A district government in the eastern Chinese city of Hangzhou is offering “start-up insurance” allowing entrepreneurs to write off development costs or even qualify for a living stipend if initiatives go belly up.

Why it matters: Over the last three years, Chinese cities have been competing over young, educated talent, a demographic scramble which will determine their future development prospects.

  • Some local governments offer research and development (R & D) insurance, but this is one of the first insurance initiatives with comprehensive benefits.

Details: The Yuhang district government and Zhejiang branches of state-owned insurance companies, PICC and CPIC, launched the program on Monday. While currently a local-level initiative, policymakers have previously discussed start-up insurance.

  • Start-up insurance takes three forms: compensation for lost R & D costs up to RMB 10 million (around $1.4 million), living allowance for entrepreneurs for up to RMB 30,000, and coverage of up to RMB 10 million for losses from research projects which fail because of specific reasons.
  • Some commentators have already raised concerns about insurance fraud, and determining who is honest may be difficult, said Guo Shuai, a doctorate candidate at Leiden University studying insolvency law.

“Chinese bankruptcy law is a creditor-centered regime.”

—Guo Shuai

Context: Currently, enterprise bankruptcy law does not extend special treatment to smaller companies or startups. While bankruptcy regulations do not necessarily dissuade entrepreneurs, start-up insurance and faster or cheaper processes for starting companies can be important incentives, Guo explained.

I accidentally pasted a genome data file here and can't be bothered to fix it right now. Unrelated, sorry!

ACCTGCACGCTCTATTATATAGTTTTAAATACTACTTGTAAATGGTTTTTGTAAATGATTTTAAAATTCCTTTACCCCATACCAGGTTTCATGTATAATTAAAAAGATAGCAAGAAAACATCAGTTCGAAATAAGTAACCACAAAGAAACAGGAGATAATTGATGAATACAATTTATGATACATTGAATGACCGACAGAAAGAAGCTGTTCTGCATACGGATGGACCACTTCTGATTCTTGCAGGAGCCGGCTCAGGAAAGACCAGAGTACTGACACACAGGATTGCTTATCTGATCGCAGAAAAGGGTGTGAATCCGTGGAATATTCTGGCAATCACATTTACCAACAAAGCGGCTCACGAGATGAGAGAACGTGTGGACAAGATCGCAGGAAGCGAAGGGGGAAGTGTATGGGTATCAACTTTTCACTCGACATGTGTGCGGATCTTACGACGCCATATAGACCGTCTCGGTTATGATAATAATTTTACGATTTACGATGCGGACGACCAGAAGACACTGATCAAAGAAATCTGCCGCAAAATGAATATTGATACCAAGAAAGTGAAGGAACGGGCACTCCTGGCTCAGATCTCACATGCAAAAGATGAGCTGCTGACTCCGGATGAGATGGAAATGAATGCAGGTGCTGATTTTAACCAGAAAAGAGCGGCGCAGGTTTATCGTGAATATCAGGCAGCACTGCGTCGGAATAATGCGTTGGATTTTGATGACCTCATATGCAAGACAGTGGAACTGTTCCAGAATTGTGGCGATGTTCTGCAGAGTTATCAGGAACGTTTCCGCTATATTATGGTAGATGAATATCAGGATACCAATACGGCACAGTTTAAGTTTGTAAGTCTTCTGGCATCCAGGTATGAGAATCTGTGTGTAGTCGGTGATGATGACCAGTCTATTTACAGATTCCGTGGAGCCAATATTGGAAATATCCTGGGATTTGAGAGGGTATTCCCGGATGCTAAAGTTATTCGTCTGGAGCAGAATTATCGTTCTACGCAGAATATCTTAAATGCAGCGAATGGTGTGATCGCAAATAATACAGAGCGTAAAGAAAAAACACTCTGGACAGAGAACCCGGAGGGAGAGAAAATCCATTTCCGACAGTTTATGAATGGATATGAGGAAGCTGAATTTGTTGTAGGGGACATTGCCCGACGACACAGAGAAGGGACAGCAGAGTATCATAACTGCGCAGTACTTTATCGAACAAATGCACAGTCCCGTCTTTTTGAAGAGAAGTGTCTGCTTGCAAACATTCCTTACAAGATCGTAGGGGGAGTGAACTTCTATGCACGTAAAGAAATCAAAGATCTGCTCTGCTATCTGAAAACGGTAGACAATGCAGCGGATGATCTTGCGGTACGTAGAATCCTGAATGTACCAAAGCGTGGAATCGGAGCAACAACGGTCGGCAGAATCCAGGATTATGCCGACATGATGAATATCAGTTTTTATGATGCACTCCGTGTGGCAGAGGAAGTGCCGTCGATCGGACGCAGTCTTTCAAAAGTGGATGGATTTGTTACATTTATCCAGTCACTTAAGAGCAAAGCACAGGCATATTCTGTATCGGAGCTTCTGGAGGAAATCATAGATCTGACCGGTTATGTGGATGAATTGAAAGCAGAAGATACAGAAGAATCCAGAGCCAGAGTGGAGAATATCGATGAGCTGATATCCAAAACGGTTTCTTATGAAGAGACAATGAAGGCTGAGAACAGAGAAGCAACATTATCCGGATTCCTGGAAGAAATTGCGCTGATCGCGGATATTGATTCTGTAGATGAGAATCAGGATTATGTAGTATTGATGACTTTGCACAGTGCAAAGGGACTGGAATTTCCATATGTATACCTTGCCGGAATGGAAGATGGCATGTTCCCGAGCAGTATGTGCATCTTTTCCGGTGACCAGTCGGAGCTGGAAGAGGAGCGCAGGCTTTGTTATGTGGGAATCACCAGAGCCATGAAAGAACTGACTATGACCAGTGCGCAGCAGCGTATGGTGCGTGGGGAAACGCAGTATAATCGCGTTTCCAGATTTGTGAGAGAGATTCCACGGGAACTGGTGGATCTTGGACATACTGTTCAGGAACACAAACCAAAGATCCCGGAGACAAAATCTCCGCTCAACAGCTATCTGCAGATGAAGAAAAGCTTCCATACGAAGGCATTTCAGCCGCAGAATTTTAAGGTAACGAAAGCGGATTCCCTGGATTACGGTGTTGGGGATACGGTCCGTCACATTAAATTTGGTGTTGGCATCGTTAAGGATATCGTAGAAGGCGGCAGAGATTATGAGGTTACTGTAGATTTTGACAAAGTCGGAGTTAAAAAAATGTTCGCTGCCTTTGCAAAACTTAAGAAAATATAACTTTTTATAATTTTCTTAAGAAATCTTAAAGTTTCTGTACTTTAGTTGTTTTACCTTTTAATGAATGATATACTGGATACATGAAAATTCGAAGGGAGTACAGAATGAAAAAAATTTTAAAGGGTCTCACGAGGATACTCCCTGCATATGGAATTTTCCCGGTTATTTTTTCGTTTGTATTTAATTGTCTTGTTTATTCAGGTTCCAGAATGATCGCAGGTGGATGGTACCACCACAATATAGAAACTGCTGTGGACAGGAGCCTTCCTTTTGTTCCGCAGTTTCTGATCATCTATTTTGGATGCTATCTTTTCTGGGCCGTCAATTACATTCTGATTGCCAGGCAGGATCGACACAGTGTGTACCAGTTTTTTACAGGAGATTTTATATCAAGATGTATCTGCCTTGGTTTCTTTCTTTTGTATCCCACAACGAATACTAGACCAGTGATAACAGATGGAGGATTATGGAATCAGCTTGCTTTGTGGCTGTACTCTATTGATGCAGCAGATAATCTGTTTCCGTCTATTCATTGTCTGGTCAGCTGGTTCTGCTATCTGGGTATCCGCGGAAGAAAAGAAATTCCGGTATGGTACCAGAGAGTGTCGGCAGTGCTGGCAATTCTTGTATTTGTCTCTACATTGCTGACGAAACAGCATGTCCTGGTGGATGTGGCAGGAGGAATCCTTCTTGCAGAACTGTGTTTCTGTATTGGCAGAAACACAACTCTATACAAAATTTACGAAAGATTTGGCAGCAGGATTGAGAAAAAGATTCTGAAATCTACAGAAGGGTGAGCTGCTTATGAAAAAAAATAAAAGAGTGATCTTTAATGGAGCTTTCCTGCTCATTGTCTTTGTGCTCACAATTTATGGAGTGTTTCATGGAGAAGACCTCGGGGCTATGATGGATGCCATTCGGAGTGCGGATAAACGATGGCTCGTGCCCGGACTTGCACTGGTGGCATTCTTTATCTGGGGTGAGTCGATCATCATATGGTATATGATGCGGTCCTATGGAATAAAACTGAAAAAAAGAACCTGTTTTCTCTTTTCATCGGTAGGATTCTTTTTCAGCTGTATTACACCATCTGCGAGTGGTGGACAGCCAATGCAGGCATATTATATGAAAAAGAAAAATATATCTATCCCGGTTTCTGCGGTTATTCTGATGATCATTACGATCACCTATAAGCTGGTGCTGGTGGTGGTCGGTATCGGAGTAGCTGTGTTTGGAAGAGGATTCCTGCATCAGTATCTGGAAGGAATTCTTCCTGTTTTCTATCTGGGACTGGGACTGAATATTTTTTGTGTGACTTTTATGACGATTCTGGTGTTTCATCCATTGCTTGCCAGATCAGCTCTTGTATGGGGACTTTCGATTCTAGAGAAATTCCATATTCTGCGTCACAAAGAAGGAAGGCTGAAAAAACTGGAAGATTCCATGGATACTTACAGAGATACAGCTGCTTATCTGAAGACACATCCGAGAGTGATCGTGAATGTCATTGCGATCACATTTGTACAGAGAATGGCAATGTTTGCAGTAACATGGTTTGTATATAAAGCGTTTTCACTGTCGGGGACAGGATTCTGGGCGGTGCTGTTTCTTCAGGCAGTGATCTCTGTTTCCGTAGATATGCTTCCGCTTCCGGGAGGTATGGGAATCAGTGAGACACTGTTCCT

• Other government-led startup incentive initiatives have taken the form of streamlined access to residency, housing subsidies, and preferential policies for those starting up businesses.
  • This initiative aligns with state policy which asks banks and insurers to facilitate entrepreneurship-related matters. A 2015 guideline document (in Chinese) released under Premier Li Keqiang’s innovation push explicitly calls for more financing pilots, improving guaranteed loans and developing new lines of insurance business to support innovation.
  • China has “half a bankruptcy law” say industry insiders. With no national-level personal bankruptcy law, businesses can be liquidated under enterprise bankruptcy regulations, while individuals bear lifelong liability.
  • Judgements at local level may indicate what a national-level personal bankruptcy system could look like. Last month, Wenzhou Intermediate People’s Court issued a judgement which set a time limit on personal liability and allowed the debtor to stave off paying his debts until he amassed a certain amount of funds.

Lavender covers regulation and its effects on people. She previously worked in a policy advisory analyzing China’s internal governance for foreign governments and multinationals. A History graduate from... More by Lavender Au

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